February Picks

Roz’s been reading:

Nicholls, David (2009) One Day. Hodder & Stoughton.  On the 15th July 1988 Emma and Dexter meet for the first time, on the night of their graduation. Tomorrow they must go their separate ways. So where will they be on this one day next year? And the year after that? And every year that follows? Twenty years, two people, one day.  Clever.  Rating: 8/10

Debbie’s been reading:

de Montalembert, Hugues (2010) Invisible. Simon & Schuster.  One summer night in 1978, Hugues de Montalembert returned home to his New York City apartment to find two men robbing him. In a violent struggle, one of the assailants threw paint thinner in his face. Within a few hours, he was completely blind. Without a trace of self-pity, Hugues describes his transition from an up-and-coming painter to a blind man  Rating: 10/10

Keating, Barbara & Stephanie (2010) In borrowed light. Random. The final book in the Langani trilogy (previous books Blood Sisters and A Durable Fire).  Fourteen years after independence, the enduring childhood friendship of three women has carried them through times of violence and loss in Kenya, their chosen homeland.  Great read.  Need to read previous books. Rating: 8/10

Deaver, Jeffery (2010) Edge. Hachette.  Detective Kessler is a Washington cop, sidelined to routine investigations. So it’s a surprise when he’s targeted by a ‘lifter’, a person who ‘lifts’ information from people by whatever means necessary. And this lifter is one of the most terrifying: he prefers to get an ‘edge’ on his target by kidnapping or endangering their family.  The task of safeguarding the cop, his wife and daughter, falls to an expert in personal security, Corte. What ensues is a deadly contest between Corte and the lifter. Full of suspense.  Enjoyable.  Rating 8/10

Lynne’s been reading:

Russo, Richard (2004) Nobody’s fool. Random. In a small town it is Thanksgiving and Sully, Miss Beryl’s ne’er-do-well lodger, has problems; his knee is acting up, his ex-wife is finally cracking up, his mistress is giving him the cold shoulder, and he still hasn’t come to terms with the memory of his violent, emotional father. When his smug, college-educated son returns with his own problems, matters don’t improve. Russo’s 2001 novel Empire Falls won the 2002 Pulitzer Prize for Fiction, and is a must-read if you enjoy this book. Great story about the human nature and relationships.  Rating: 9/10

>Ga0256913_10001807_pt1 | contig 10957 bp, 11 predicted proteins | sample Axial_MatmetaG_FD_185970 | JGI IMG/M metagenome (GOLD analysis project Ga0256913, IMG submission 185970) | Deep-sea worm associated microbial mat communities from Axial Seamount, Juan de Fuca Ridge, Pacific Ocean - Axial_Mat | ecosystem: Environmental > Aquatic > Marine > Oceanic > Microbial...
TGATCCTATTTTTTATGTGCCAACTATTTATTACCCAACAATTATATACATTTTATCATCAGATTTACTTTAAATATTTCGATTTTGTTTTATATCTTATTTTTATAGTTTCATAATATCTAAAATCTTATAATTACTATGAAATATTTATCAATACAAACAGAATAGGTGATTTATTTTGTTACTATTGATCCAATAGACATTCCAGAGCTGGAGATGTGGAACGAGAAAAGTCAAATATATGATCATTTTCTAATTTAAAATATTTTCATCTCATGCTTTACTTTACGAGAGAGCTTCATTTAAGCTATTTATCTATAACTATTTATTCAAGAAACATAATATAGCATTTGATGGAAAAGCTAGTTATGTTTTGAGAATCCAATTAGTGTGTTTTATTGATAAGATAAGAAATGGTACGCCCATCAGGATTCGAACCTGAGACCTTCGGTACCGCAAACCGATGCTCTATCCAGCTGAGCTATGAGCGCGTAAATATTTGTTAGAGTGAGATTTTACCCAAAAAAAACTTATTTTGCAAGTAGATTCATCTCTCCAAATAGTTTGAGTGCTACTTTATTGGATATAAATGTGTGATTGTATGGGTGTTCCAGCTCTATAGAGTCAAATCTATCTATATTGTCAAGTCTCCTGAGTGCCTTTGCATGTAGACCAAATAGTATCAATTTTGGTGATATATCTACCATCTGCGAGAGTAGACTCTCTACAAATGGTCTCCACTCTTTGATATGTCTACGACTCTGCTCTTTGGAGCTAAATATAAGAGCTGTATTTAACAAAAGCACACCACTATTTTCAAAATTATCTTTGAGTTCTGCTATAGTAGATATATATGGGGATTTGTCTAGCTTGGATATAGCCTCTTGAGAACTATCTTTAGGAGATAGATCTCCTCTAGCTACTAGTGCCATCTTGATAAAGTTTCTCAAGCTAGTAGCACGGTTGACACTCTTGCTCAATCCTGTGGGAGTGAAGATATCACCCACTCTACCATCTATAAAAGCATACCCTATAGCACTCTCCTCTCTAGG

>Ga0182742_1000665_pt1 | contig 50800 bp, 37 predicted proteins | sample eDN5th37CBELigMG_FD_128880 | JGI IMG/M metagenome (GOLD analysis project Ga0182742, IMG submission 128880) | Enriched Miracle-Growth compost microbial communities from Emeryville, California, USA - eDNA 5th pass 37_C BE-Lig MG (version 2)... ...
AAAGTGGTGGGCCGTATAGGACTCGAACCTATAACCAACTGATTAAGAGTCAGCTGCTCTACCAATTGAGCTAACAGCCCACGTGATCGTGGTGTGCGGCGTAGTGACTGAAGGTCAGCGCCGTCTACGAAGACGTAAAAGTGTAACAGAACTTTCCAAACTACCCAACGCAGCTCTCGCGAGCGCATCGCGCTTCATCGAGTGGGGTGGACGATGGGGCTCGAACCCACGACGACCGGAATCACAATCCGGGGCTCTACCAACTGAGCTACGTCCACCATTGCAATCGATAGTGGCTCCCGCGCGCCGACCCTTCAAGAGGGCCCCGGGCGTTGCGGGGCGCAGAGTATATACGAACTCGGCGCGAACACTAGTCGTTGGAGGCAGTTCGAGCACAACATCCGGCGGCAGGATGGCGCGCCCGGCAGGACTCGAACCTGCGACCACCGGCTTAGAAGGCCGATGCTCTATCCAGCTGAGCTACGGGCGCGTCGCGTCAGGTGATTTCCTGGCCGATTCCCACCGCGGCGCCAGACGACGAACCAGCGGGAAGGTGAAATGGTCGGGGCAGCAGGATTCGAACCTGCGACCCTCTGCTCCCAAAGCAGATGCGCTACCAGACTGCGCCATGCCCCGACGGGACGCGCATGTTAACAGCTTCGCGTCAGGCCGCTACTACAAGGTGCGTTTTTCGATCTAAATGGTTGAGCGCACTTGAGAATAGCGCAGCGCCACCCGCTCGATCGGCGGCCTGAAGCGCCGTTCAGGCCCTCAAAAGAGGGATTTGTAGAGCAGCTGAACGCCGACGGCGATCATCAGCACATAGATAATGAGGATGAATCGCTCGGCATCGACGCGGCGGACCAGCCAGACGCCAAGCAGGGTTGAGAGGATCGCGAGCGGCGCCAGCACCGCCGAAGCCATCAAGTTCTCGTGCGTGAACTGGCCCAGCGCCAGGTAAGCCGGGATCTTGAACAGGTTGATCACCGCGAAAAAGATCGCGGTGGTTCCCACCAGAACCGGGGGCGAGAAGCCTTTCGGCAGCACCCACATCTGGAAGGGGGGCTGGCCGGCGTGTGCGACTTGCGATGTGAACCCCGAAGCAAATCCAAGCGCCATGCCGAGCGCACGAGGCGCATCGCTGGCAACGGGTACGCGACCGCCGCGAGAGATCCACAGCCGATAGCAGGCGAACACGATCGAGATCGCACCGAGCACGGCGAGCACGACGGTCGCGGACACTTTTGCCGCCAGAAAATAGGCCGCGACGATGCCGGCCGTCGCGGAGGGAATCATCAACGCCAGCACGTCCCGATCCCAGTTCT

Jan’s been reading:

Miller, Alex (2009).  Lovesong. Allen & Unwin.   Ken, a writer, is on the verge of retirement; his storytelling days seemingly over.  He meets John who tells him the story of his marriage to the exotic  Sabiha and their life at Café Chez Dom in the Tunisian quarter of Paris.   A marriage overshadowed by Sabiha’s obsession with having a child, and how lives can become undone by desire.  Ken listens with the ear of a writer.  Wonderfully evoked contemporary settings of Paris and Melbourne, woven with memories of Tunisian family life, culture and music. Rating: 8/10

Jones, Lloyd (2010) Hand Me Down World.  Penguin.  A tale of a mother’s quest to be united with her child. The story of a nameless African woman whose baby is taken away from her after giving birth. Her journey to find him relies on the barest of resources as she tracks him across continents, from the shoreline of Tunisia to Berlin.  Her journey is told in fragments by the people she meets, and gradually she accumulates a history, a personality and a name. Unsympathetic character. Disappointing. Rating: 7/10

Jenny’s been reading:

Boyd, William (2010) Ordinary thunderstorms. Bloomsbury. One May evening in London, as a result of a chance encounter and a split-second decision, young climatologist Adam Kindred loses everything – home, job, reputation, passport, credit cards, money. With the police and a hit man in merciless pursuit, Adam has no choice but to go underground, joining the ranks of the disappeared, struggling to understand how his life has unravelled so spectacularly. His journey of discovery will take him along the Thames from Chelsea to the sink estates of the East End.  Very good. Full of intrigue,  Rating: 8.5/10

Carol’s been reading:

Wong, Alison (2009) As the earth turns silver. Penguin. Set in Wellington in the early twentieth century. Haining Street is allegedly full of opium dens, gambling and strange Chinese practices. Katherine is a widow struggling to support her children and Yung is a young Chinese man who runs a vegetable shop. It is the setting for an unlikely love story. Well written.  Rating: 9/10

Cath’s been reading:

Jacobson, Howard (2010) The Finkler question. Bloomsbury. Julian Treslove, a  former BBC radio producer, and Sam Finkler, a  Jewish philosopher, writer and television personality, are old school friends. Despite a prickly relationship and very different lives, they have never quite lost touch with each other – or with their former teacher, Libor Sevcik.  They all dine at Libor’s grand, central London apartment.  A story of friendship and loss, exclusion and belonging, and of the wisdom and humanity of maturity.  Winner of the 2010 Man Booker Prize. Challenging read, may need to get past a certain stage.  Not rated.

MOTAT (2010) 100 years of flight in New Zealand. Viking.  From the earliest beginnings of powered flight, aviation has played a vital role in the developement of New Zealand and its interactions with the rest of the world. This book tells that story in stunning photographs. Fascinating.

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